The Strange Death of Domestic Policy
This week the fiscal crisis was momentarily interrupted for a public service announcement.
The Pew Research Center issued a report showing that the racial disparity in net worth -- the wealth gap in America -- is growing. People of every background saw their assets decline during the Great Recession, but the liquidation was faster among African-Americans and Hispanics.
This is hardly surprising. Lower-income groups have more of their wealth concentrated in homeownership; higher-income Americans are more diversified in their assets. The housing collapse took a disproportionate toll on minority wealth.
Current economic distress is compounding a long-term problem. In the absence of assets, unemployment can lead to dramatic downward mobility. And the consequences accelerate over time, since wealth is often used to purchase quality education for children, a source of upward mobility.
This kind of problem is the reason liberals were created. At its best, liberalism has been about something more than making a progressive tax code slightly more progressive. It brought equal opportunity to the forefront of American politics -- Robert Kennedy drawing attention to Appalachia, Sargent Shriver founding Head Start, Bill Clinton expanding the Earned Income Tax Credit. "We can perhaps remember," said RFK, "if only for a time, that those who live with us are our brothers; that they share with us the same short moment of life; that they seek, as do we, nothing but the chance to live out their lives in purpose and in happiness."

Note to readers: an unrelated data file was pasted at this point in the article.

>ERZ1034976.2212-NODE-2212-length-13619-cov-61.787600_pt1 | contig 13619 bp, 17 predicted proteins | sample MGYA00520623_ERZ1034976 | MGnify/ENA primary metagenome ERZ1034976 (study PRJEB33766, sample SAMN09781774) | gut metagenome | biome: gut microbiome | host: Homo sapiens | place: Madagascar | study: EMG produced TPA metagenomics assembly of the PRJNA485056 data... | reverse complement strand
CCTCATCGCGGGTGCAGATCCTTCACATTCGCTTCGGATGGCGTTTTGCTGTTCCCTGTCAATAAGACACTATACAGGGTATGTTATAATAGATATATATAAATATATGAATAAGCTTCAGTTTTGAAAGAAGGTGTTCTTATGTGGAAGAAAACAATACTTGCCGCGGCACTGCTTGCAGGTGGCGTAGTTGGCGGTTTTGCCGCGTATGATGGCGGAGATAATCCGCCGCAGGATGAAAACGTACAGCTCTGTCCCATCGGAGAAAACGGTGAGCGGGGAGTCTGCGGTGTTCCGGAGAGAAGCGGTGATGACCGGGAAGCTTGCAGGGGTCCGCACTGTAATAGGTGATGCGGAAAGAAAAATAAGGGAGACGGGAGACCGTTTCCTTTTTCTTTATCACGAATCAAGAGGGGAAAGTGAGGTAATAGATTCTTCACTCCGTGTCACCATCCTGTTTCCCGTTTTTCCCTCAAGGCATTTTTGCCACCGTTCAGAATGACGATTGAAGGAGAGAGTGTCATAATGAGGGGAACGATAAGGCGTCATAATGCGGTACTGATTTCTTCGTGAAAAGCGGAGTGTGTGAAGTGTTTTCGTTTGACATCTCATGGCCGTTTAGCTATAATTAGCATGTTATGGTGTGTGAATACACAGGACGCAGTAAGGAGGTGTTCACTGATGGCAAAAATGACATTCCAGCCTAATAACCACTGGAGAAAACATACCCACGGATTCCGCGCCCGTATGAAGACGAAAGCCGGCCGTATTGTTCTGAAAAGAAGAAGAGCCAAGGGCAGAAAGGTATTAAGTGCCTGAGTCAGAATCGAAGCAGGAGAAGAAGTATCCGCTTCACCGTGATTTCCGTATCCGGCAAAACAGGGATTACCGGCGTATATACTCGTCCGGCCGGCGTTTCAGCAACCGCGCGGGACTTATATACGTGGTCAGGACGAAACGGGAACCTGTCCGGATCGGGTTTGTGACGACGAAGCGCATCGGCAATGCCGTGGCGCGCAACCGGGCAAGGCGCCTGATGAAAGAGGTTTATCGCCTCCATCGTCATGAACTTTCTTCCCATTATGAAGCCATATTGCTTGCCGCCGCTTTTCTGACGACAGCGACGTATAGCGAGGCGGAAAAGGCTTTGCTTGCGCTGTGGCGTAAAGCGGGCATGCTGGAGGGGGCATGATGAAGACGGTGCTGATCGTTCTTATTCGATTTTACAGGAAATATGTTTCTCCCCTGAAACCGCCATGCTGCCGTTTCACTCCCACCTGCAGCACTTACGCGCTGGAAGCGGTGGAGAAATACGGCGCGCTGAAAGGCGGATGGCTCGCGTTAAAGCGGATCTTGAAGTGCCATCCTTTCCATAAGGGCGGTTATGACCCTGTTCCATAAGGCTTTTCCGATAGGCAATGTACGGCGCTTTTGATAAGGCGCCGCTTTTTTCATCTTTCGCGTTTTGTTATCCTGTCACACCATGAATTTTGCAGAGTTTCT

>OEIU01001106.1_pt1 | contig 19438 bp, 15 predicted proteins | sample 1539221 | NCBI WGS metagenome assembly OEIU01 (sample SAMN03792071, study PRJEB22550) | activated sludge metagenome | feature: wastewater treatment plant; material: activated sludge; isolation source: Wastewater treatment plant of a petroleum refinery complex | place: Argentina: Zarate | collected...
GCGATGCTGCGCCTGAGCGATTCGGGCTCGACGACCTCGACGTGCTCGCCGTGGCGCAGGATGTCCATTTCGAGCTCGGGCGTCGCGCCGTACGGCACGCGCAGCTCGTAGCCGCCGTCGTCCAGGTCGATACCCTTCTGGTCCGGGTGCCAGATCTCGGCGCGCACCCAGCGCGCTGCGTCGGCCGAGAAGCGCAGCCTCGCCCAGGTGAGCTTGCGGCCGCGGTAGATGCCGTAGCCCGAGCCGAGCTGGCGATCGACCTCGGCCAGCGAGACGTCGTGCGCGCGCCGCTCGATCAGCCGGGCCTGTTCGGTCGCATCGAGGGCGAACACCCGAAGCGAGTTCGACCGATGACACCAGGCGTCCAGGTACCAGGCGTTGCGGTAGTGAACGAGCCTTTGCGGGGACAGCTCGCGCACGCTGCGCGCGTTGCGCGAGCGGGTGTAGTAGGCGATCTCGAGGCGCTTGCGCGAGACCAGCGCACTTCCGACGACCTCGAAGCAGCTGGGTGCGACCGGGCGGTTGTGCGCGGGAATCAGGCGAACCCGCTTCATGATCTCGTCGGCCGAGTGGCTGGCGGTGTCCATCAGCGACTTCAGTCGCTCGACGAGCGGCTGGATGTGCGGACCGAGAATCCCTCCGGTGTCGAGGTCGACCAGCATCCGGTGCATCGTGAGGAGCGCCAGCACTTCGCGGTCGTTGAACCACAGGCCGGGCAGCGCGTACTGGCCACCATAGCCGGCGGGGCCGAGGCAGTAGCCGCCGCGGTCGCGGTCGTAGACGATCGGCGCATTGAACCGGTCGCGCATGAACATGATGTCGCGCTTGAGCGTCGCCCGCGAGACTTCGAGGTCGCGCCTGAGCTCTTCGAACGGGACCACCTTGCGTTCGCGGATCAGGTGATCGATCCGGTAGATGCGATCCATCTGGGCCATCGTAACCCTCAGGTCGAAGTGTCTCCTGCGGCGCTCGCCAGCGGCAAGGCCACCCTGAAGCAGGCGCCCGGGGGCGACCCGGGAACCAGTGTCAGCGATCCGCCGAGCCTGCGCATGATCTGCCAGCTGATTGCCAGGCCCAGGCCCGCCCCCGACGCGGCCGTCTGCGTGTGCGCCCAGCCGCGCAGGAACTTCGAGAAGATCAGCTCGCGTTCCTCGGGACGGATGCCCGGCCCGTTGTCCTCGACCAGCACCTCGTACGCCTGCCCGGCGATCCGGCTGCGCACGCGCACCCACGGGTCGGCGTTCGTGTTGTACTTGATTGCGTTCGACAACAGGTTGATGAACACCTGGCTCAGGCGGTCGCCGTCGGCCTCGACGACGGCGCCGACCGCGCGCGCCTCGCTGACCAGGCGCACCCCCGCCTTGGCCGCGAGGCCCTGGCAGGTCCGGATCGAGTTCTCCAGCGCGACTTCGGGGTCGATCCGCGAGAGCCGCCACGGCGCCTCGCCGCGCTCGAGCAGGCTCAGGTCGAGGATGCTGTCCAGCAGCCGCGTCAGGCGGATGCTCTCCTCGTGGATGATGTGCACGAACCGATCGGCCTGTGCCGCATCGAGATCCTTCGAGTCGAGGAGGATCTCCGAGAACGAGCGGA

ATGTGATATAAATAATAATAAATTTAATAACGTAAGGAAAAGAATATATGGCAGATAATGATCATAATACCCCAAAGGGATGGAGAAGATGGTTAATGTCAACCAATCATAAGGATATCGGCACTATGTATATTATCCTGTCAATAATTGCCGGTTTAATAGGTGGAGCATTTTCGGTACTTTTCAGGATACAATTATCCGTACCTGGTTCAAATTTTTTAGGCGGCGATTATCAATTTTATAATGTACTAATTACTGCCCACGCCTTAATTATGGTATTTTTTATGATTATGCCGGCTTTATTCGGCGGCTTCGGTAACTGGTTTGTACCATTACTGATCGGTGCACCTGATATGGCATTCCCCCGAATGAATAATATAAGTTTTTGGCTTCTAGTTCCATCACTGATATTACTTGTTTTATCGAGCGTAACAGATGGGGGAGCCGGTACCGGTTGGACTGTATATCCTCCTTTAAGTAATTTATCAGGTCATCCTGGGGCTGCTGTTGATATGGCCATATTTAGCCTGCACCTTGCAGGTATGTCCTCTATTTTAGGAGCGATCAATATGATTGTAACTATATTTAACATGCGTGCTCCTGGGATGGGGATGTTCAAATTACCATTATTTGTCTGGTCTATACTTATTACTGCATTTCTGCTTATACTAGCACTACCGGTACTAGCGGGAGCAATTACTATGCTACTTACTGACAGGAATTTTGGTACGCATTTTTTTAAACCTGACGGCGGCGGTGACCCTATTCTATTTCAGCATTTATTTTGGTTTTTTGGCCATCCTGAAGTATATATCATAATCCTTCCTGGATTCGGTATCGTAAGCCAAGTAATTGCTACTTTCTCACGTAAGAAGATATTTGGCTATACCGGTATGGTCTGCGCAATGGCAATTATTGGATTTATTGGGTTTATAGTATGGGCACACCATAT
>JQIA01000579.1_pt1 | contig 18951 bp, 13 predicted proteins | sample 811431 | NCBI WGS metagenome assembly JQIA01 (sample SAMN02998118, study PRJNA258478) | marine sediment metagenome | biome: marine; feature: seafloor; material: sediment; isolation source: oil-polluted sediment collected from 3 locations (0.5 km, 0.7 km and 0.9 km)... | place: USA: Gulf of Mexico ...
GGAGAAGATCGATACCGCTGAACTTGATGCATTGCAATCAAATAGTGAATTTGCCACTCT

Few liberals talk like that today. Conservatives, however, also have a contribution to make in addressing the wealth disparity, intended or not. They are the only ones currently calling attention to a massive structural problem that will make serious social policy nearly impossible in the future.
The trajectory of American debt, by nearly universal admission, is unsustainable. …